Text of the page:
The present study investigated the performance effects and physiological adaptations over 16 weeks of recreational football training and continuous running for healthy untrained premenopausal women in comparison with an inactive control group [Football group (FG): n=21; running group (RG): n=18; CO: n=14]. Two weekly 1-h training sessions were performed in FG and RG. After 4 and 16 weeks of training VO(2max) was elevated (P<0.05) by 7% and 15%, respectively, in FG, and by 6% and 10%, respectively, in RG. After 16 weeks, Yo-Yo intermittent endurance level 2 performance was 33% and 19% better (P<0.05) for FG and 29% and 21% better (P<0.05) for RG than after 4 and 0 weeks, respectively. Peak sprinting speed was 12% higher (21.0 +/- 0.6 vs 18.8 +/- 0.7 km/h; P<0.05) for FG after the training period, whereas no difference was observed for RG. After 4 weeks citrate synthase (CS) and 3-hydroxyacyl-CoA dehydrogenase (HAD) activity was 9% and 8%, respectively, higher (P<0.05) than before training in FG with no further changes during the last 12 weeks. In RG, CS increased (P<0.05) by 12% after 4 weeks and no significant increase was observed for HAD. In FG, the number of capillaries per fiber was 18% higher (P<0.05) after 16 weeks (2.44 +/- 0.15 vs 2.07 +/- 0.05 cap/fiber), with no significant difference for RG. No differences were observed between 0 and 16 weeks for CO. In conclusion, recreational women's football leads to significant increases in VO(2max), performance and muscular adaptations throughout a 16-week training period. Thus, football can be used as an activity to elevate the physical capacity of untrained women.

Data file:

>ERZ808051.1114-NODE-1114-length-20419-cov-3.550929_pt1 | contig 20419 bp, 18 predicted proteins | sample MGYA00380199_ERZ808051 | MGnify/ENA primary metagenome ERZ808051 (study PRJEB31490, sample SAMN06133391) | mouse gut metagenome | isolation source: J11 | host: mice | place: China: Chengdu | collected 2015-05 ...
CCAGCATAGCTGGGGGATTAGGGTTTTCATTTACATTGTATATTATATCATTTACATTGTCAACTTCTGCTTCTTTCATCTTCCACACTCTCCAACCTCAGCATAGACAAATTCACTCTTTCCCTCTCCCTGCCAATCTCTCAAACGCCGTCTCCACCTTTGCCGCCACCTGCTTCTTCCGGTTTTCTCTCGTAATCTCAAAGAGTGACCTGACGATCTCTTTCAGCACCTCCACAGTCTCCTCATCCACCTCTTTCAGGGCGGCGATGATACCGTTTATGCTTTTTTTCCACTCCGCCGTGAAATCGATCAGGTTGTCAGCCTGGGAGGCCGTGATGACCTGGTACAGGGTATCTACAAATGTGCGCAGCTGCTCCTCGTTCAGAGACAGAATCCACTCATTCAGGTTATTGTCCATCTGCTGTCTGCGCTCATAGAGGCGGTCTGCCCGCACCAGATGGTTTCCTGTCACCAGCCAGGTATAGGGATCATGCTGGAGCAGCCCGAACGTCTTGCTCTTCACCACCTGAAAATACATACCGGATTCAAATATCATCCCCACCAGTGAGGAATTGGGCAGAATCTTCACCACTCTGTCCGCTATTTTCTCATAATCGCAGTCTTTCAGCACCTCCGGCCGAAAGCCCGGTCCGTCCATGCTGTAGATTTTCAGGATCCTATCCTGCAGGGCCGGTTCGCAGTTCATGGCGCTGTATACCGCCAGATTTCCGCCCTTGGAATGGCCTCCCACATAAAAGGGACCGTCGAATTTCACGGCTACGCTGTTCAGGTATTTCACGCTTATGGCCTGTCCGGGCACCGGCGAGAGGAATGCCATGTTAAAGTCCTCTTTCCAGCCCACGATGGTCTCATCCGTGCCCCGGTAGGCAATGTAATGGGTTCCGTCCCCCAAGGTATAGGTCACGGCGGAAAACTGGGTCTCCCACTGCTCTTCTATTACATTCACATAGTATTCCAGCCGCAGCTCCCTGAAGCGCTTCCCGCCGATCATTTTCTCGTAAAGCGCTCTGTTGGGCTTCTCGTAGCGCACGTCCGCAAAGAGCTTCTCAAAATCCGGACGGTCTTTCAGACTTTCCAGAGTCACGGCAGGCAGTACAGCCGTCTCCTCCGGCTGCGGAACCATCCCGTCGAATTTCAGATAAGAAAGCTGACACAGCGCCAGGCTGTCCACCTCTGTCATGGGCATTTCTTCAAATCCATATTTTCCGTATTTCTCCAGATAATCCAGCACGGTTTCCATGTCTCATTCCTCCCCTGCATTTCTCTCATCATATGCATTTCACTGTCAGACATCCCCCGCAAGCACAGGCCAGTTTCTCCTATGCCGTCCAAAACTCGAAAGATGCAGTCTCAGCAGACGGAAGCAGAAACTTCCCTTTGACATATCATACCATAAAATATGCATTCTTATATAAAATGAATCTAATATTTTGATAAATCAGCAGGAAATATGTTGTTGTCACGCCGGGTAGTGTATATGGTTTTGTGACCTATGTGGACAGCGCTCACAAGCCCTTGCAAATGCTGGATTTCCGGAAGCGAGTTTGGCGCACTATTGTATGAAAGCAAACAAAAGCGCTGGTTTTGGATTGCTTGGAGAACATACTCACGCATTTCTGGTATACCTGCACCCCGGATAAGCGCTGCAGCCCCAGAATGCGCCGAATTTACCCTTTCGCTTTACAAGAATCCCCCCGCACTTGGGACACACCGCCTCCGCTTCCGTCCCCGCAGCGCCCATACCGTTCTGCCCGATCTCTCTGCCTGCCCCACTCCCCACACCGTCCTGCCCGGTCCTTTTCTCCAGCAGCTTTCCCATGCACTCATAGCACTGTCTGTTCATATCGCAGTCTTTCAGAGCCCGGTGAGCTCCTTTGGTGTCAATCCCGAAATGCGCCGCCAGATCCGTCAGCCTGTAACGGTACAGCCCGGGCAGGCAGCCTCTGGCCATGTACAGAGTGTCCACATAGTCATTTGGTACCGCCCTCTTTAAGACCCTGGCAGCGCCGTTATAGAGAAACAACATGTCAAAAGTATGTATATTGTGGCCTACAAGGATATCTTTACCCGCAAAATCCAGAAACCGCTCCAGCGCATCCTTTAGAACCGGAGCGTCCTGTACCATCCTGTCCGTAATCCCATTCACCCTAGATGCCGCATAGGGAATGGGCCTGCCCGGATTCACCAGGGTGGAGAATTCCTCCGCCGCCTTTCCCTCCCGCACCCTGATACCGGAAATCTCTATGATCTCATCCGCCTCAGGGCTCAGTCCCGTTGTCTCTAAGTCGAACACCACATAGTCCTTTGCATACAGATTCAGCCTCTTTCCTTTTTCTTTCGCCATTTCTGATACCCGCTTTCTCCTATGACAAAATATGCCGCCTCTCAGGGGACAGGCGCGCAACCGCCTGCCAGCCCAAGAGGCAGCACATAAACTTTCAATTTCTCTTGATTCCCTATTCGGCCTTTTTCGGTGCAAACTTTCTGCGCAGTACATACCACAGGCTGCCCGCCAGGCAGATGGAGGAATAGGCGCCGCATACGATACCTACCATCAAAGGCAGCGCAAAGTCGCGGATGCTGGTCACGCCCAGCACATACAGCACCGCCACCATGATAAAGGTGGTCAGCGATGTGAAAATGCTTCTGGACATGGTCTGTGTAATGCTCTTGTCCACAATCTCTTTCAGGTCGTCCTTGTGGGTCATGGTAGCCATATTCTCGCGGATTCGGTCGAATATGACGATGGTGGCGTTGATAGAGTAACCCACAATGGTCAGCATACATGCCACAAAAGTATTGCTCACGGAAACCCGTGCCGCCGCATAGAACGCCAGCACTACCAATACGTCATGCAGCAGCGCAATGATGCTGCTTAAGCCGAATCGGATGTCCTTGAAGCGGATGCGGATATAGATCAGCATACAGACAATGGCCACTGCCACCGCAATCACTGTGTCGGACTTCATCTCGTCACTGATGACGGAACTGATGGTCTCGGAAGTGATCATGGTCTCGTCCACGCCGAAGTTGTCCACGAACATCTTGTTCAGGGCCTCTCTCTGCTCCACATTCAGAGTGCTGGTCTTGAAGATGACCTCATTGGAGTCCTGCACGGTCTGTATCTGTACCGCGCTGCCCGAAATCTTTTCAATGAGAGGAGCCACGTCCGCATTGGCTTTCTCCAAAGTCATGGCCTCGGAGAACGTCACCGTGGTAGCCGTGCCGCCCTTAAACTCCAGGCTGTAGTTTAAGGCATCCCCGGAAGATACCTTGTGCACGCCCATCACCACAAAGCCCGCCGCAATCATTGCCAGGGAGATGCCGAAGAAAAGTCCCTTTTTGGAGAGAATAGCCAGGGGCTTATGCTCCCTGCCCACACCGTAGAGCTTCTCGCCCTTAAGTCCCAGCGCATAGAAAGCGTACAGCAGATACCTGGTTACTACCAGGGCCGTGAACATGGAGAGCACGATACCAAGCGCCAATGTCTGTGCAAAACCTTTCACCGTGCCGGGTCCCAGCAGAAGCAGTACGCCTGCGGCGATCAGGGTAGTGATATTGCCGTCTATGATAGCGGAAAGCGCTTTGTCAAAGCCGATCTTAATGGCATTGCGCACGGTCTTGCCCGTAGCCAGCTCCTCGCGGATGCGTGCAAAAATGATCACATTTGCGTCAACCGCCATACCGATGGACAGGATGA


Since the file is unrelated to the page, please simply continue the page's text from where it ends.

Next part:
|Number of pages||7|
|Journal||Scandinavian Journal of Medicine & Science in Sports|
|Publication status||Published - 6 Apr 2010|